Modeling and Optimizing the Offshore Production of Oil and Gas under Uncertainty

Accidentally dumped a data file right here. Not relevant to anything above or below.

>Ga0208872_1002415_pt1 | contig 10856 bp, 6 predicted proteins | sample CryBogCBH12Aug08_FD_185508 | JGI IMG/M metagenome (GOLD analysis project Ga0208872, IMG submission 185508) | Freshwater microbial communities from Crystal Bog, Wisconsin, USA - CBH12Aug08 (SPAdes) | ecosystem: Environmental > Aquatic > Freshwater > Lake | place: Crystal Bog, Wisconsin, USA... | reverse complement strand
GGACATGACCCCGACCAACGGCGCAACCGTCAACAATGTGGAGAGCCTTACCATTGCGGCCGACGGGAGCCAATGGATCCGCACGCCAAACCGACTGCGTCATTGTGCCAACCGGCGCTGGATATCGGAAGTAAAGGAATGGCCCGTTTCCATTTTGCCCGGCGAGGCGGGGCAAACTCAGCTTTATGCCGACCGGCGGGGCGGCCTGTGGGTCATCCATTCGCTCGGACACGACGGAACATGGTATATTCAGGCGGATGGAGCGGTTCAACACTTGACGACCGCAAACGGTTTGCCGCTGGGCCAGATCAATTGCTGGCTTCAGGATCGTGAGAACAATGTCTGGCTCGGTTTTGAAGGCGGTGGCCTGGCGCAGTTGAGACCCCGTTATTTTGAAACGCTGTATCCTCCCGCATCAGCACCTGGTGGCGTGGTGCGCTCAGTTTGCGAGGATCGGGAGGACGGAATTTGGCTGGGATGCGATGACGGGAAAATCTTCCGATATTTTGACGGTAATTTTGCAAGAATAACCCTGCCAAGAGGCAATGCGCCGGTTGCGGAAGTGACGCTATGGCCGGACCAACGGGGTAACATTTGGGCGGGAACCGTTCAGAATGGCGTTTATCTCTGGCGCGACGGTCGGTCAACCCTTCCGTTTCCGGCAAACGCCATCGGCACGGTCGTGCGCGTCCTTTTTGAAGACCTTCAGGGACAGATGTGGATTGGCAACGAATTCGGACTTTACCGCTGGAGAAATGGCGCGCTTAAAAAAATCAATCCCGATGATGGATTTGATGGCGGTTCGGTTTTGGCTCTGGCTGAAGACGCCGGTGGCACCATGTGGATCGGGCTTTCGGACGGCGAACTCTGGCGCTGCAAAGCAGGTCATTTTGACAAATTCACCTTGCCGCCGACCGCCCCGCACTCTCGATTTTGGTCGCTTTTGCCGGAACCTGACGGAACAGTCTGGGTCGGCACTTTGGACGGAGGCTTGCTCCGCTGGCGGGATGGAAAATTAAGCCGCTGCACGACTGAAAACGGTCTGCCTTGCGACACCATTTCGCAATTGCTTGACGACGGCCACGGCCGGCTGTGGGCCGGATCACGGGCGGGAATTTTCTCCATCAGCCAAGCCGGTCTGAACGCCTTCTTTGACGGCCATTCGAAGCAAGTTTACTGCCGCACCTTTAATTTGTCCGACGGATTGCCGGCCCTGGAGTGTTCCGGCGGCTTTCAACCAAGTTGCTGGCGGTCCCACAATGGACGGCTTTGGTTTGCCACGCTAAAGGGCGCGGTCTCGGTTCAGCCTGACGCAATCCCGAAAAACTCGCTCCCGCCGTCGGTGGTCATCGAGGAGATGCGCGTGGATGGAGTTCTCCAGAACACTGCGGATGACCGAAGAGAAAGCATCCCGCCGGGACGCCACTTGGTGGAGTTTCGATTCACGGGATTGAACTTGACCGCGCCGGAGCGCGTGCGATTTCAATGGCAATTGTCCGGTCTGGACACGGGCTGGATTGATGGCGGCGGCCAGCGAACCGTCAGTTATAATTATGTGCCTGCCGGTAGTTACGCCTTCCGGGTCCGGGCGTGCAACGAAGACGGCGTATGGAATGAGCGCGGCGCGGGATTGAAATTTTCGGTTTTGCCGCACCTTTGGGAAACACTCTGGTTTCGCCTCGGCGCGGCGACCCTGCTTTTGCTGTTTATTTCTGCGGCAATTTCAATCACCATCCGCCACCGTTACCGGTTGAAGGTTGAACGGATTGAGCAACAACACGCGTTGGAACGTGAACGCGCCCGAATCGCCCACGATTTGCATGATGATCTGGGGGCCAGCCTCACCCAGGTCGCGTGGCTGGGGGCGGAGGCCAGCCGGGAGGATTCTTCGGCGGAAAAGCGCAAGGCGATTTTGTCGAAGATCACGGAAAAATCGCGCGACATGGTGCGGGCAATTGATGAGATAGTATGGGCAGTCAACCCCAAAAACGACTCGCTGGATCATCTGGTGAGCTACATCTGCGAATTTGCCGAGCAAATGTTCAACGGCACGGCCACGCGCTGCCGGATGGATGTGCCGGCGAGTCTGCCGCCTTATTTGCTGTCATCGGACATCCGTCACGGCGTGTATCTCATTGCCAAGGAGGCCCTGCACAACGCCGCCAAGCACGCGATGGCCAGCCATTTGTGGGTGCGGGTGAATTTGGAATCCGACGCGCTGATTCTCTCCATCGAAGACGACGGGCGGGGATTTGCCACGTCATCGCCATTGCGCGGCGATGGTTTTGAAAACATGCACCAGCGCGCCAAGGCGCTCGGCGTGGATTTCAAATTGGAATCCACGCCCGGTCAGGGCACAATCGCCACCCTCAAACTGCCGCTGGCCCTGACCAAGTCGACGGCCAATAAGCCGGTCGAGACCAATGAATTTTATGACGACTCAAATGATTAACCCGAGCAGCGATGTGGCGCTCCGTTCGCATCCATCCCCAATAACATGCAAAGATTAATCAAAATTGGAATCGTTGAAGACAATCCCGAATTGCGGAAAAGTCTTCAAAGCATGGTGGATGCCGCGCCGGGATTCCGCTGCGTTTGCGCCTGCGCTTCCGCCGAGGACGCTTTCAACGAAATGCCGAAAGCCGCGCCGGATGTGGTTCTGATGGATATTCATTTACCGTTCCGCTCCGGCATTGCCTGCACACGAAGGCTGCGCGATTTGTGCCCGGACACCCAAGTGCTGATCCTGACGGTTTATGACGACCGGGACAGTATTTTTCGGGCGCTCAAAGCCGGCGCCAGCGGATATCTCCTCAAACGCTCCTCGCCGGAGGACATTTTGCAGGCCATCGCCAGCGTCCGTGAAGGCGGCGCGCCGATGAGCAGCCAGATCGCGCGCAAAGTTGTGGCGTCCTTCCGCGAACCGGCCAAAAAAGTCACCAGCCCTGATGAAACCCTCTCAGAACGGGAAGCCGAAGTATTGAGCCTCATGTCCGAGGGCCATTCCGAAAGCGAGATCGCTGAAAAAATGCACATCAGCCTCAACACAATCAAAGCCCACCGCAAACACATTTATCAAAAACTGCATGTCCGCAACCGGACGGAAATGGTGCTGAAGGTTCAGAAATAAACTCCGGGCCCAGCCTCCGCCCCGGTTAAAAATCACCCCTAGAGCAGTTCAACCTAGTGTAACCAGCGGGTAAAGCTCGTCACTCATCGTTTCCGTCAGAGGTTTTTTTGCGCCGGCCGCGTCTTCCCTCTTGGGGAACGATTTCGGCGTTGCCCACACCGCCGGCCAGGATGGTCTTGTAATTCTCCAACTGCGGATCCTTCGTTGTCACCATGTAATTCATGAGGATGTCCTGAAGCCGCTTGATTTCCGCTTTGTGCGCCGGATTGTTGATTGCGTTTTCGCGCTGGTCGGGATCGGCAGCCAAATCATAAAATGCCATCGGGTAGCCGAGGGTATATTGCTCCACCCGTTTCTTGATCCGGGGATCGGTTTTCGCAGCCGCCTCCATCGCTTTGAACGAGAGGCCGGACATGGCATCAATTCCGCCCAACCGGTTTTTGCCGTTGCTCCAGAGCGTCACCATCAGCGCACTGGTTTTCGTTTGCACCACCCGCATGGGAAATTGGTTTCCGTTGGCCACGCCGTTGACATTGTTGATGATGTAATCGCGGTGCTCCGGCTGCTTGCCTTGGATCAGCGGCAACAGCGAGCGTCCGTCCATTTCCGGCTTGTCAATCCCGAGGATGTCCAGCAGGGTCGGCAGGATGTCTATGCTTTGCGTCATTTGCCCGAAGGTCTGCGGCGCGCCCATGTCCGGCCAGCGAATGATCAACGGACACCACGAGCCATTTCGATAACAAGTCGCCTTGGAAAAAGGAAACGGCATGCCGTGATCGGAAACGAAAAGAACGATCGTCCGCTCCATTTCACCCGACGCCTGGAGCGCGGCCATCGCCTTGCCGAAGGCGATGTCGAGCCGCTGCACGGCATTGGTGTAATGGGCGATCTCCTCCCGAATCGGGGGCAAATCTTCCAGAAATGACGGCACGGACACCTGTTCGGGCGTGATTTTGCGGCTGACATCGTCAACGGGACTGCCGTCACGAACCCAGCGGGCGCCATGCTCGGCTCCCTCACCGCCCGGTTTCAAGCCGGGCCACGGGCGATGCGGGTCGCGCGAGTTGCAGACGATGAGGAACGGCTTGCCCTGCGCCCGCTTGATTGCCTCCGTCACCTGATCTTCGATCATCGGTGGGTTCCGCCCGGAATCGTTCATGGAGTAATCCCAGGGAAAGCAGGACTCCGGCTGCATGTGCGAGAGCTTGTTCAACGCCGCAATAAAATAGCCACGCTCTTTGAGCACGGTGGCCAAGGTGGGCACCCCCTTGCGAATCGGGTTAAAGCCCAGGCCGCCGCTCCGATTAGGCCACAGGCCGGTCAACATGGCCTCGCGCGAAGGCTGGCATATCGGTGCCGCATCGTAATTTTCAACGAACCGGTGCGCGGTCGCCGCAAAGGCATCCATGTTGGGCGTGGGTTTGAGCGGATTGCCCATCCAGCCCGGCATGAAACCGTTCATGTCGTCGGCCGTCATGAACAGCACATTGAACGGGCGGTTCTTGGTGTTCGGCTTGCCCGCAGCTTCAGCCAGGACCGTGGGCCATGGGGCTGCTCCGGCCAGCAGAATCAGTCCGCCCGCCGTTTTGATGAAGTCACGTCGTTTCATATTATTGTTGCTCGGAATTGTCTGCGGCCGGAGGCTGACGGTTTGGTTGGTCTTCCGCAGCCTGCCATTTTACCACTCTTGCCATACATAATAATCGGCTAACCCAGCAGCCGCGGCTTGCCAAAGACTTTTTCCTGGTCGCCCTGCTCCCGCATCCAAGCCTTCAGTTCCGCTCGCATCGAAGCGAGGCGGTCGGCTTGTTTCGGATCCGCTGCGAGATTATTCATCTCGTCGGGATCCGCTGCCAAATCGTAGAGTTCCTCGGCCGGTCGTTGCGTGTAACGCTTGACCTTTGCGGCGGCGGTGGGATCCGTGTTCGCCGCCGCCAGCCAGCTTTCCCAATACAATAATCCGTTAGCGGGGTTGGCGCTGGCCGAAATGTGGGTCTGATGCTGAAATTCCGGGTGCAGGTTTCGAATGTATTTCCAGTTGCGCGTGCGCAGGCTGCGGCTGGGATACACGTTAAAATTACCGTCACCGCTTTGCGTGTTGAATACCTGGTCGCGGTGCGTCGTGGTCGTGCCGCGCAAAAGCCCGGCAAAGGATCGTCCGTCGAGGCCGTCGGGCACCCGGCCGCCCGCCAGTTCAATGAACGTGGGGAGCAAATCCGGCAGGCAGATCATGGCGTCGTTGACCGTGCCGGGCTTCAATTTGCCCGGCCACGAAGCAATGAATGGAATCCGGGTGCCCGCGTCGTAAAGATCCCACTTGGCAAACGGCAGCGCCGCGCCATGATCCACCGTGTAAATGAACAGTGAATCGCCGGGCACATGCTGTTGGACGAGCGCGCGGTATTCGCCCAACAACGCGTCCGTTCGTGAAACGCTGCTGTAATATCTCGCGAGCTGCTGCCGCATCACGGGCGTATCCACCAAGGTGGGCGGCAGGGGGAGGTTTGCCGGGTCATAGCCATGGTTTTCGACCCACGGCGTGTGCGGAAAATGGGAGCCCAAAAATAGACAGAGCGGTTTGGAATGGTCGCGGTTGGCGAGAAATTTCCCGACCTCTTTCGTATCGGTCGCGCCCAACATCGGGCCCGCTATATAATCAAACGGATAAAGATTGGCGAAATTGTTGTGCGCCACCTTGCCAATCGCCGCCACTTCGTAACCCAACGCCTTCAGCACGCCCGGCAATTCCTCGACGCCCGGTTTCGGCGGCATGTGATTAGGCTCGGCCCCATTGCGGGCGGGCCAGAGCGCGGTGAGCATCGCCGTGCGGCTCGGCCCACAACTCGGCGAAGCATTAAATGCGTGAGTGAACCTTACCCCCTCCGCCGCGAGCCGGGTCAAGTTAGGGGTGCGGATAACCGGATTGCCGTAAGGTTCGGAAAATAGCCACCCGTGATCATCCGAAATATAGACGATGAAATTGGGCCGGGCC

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The topic of this thesis is optimizing the offshore production of oil and gas on a day-to-day basis. Optimization is based on a model of the production. Designing such production models is very complex and challenging, and as a result models will always be subject to some uncertainty in practice. In this thesis a data-driven approach to production modeling and model updating is suggested. Simple model structures are inferred from observations of measured production, motivated by the concepts of system identification and a desire for models which are sufficiently accurate while being easily solved numerically. A production model needs to be updated periodically to reflect changes in reservoirs and wells. Updating models against observations of recently measured data describing normal operations is suggested, motivated by a desire for an updating scheme which requires little human intervention and does not require frequent additional experimentation, for instance in the form of well-tests. The suggested approach to model-updating is based on parameter estimation against production data stemming from normal operations. As data describing normal operations may have low information content, parameters estimated in this manner may be subject to significant uncertainty. Bootstrapping is considered as a means of estimating uncertainty in fitted parameters. Methods for the explicit treatment of such uncertainty based on Monte-Carlo analysis are investigated. Methods for estimating lost potential due to uncertainty, result analysis, excitation planning and choosing active decision variables are suggested. Since uncertainty will never be completely eliminated in practice, some method is needed to adapt to uncertainty when implementing changes in production suggested by optimization. Motivated by how operators implement such changes in practice, an “operational strategy” approach is suggested to link optimization with implementation and monitoring by iteratively implementing smaller changes while monitoring profits and constraints. The models considered are low in complexity, which may simplify designing and updating models and may reduce numerical issues. Since the suggested methods rely on measurements, the success of the suggested methods will depend on measurement quality. Also, although the methods suggested do not require exotic measurements, the suggested methods could benefit from additional instrumentation on some fields. The methods suggested together constitute a novel, structured approach to optimization of offshore oil and gas production in the presence of uncertainty. Modeling methods are applied to real-world production data from two offshore oil fields. Implementation of the suggested methods are studied by simulations against an analog of one of the fields considered.